Award Date

1-1-2004

Degree Type

Thesis

Degree Name

Master of Arts (MA)

First Committee Member

Richard McCorkle

Number of Pages

101

Abstract

Hiring standards in most police agencies result in most officer candidates having little, if any, meaningful exposure to the "oppositional" culture of the urban, minority poor. Given the current popularity of the Community Oriented Policing paradigm---with its emphasis on positive police/community relations---current police hiring and training practices handicap police agencies in their efforts to gain the trust of urban, minority communities. A content analysis of United States Department of Justice Civil Rights Division investigations under the Violent Crime Control and Law Enforcement Act of 1994 (42 U.S.C. 14141) was found to support the hypothesis that the interface between the police and urban males is problematic and that cultural training was identified as a training inadequacy in police departments, both large and small.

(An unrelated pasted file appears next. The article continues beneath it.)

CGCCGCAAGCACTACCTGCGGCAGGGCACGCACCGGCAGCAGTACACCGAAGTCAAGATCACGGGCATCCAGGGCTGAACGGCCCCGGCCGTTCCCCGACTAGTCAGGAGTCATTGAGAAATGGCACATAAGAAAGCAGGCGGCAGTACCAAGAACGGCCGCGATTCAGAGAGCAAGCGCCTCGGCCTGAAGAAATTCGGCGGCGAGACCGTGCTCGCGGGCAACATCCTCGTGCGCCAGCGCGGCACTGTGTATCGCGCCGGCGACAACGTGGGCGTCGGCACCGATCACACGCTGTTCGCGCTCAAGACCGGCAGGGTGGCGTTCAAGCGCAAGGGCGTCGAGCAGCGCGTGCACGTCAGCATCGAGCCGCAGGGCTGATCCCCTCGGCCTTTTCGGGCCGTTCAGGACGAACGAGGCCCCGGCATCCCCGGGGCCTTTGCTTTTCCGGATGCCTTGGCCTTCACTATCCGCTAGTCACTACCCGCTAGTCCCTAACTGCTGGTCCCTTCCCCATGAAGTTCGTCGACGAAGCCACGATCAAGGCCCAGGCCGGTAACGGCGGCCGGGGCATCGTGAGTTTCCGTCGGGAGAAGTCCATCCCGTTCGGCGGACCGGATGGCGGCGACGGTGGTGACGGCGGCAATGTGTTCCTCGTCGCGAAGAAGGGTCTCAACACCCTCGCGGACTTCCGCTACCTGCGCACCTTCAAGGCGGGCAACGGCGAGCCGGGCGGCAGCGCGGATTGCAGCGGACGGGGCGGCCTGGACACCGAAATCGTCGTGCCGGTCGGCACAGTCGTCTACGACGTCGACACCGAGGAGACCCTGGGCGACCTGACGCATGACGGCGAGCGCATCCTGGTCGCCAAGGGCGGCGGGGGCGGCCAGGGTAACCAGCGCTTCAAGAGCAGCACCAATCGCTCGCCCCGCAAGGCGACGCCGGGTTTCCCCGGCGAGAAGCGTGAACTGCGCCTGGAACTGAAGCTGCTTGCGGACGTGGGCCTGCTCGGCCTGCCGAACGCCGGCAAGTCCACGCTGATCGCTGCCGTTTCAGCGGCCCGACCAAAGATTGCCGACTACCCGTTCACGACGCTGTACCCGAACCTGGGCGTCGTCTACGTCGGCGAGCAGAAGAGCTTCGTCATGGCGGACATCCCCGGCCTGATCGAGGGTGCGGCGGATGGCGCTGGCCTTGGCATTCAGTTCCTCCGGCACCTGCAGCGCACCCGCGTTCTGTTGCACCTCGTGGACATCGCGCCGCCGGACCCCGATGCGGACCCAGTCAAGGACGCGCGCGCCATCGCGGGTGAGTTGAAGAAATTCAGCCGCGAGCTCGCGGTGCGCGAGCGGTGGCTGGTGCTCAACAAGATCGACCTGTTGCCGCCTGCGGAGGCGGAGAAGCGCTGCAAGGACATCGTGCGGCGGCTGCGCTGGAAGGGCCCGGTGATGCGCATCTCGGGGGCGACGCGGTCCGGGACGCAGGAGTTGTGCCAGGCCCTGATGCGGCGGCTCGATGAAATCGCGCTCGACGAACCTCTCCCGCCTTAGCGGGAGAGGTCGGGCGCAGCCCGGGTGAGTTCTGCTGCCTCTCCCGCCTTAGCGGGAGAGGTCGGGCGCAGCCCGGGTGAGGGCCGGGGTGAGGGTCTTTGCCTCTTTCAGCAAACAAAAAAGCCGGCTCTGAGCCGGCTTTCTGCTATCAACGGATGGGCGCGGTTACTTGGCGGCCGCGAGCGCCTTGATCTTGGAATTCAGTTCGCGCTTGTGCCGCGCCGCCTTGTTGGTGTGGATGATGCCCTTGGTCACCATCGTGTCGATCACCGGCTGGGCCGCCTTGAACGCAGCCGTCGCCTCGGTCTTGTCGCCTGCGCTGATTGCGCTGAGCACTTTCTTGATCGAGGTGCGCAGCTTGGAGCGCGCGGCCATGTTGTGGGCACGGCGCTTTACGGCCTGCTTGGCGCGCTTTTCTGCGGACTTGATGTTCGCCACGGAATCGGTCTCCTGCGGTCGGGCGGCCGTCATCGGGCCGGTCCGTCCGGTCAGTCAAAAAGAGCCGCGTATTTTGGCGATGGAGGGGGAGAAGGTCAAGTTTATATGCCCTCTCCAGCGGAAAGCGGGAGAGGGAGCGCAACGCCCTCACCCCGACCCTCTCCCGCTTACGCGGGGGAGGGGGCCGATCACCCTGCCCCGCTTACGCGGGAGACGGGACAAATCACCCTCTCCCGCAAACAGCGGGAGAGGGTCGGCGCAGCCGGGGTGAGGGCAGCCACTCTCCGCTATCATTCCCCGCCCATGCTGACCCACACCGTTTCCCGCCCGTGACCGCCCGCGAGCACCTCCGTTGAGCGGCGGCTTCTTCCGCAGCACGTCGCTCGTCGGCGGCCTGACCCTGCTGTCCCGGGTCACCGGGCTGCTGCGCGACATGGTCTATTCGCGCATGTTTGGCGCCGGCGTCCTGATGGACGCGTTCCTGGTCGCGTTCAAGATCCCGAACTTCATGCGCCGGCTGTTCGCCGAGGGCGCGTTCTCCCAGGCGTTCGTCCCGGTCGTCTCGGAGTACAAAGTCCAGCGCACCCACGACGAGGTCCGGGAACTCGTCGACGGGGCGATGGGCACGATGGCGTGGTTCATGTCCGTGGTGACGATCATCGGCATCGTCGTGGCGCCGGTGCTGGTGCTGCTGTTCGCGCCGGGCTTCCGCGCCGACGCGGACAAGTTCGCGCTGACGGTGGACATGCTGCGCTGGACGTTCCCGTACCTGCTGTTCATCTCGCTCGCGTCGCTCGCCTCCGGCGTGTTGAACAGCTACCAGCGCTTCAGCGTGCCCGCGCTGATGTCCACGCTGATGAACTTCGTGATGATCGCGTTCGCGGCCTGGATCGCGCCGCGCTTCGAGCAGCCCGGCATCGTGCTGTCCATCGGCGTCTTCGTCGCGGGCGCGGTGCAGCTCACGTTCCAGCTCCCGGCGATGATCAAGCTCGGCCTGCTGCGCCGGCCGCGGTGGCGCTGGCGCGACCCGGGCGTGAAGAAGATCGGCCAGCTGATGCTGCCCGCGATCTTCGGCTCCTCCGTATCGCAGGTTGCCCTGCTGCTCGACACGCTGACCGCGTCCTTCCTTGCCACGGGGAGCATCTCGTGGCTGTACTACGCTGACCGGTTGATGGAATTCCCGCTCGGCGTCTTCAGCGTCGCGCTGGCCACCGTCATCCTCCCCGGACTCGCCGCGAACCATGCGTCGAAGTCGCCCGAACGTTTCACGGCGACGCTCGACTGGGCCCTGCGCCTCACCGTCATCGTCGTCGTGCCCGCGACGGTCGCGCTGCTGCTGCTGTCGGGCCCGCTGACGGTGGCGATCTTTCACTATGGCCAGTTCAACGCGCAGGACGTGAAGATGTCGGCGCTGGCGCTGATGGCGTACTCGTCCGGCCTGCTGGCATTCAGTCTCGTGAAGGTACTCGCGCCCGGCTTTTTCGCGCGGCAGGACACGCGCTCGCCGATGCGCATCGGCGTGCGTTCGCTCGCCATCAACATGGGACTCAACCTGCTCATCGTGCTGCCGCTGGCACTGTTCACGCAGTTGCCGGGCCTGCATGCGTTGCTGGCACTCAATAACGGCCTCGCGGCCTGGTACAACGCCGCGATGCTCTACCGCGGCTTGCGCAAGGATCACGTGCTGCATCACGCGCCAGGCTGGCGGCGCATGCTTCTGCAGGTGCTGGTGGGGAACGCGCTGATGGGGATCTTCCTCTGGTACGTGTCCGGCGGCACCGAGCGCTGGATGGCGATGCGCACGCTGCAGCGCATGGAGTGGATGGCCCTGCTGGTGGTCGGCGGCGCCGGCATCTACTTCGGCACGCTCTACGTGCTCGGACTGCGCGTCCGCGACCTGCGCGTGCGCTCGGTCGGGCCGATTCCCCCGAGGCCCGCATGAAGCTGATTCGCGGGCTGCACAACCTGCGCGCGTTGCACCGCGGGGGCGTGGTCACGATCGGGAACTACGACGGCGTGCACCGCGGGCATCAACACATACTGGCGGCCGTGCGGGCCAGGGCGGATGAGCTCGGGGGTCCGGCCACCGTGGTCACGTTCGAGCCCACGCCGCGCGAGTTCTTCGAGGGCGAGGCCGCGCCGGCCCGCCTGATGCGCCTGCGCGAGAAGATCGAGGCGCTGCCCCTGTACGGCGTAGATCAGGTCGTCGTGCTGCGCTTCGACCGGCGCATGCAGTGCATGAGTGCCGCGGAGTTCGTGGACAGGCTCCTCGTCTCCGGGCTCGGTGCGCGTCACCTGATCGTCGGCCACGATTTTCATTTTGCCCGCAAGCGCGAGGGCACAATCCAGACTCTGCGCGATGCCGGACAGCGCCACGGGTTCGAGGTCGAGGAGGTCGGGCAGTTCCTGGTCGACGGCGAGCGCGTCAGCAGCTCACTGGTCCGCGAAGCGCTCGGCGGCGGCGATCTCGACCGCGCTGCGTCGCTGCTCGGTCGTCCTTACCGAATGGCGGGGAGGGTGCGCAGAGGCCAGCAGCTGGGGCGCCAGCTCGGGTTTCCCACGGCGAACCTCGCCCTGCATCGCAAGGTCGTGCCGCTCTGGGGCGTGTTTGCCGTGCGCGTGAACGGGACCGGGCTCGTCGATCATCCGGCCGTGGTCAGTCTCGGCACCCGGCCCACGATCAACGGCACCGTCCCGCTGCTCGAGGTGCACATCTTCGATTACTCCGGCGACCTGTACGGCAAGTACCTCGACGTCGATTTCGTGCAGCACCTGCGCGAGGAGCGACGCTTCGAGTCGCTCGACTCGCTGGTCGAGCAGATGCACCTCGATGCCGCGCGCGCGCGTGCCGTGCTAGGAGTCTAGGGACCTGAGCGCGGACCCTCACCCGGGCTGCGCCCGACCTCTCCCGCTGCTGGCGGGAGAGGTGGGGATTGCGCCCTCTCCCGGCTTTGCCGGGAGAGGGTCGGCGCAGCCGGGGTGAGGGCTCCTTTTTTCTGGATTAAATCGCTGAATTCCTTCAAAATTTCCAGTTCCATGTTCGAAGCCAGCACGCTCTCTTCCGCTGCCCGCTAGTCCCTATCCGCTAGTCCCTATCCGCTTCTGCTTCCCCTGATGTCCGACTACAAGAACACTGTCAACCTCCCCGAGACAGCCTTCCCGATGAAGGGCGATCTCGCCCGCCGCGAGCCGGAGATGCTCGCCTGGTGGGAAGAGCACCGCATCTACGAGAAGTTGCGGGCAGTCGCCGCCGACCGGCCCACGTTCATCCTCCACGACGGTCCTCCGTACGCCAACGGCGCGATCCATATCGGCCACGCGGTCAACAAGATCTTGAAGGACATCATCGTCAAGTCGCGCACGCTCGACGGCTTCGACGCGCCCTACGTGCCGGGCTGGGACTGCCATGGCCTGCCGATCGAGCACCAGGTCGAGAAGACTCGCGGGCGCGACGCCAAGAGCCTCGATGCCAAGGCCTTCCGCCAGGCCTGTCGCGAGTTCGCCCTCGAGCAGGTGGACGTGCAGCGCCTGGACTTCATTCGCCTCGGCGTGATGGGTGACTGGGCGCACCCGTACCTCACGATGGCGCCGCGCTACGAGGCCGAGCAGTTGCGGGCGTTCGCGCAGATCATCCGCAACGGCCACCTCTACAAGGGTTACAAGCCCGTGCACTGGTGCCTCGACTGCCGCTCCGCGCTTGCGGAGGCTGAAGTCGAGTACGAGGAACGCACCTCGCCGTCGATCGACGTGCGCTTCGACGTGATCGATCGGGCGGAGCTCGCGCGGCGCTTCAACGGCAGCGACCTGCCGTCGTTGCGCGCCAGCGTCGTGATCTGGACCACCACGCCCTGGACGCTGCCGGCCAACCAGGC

Keywords

Case; Clash; Cultural; Culture; Making; Paradigm; Police; Training

Controlled Subject

Criminology; Ethnology--Study and teaching; Public policy; Education, bilingual

File Format

pdf

File Size

4.00 MB

Degree Grantor

University of Nevada, Las Vegas

Language

English

Permissions

If you are the rightful copyright holder of this dissertation or thesis and wish to have the full text removed from Digital Scholarship@UNLV, please submit a request to digitalscholarship@unlv.edu and include clear identification of the work, preferably with URL.


Share

COinS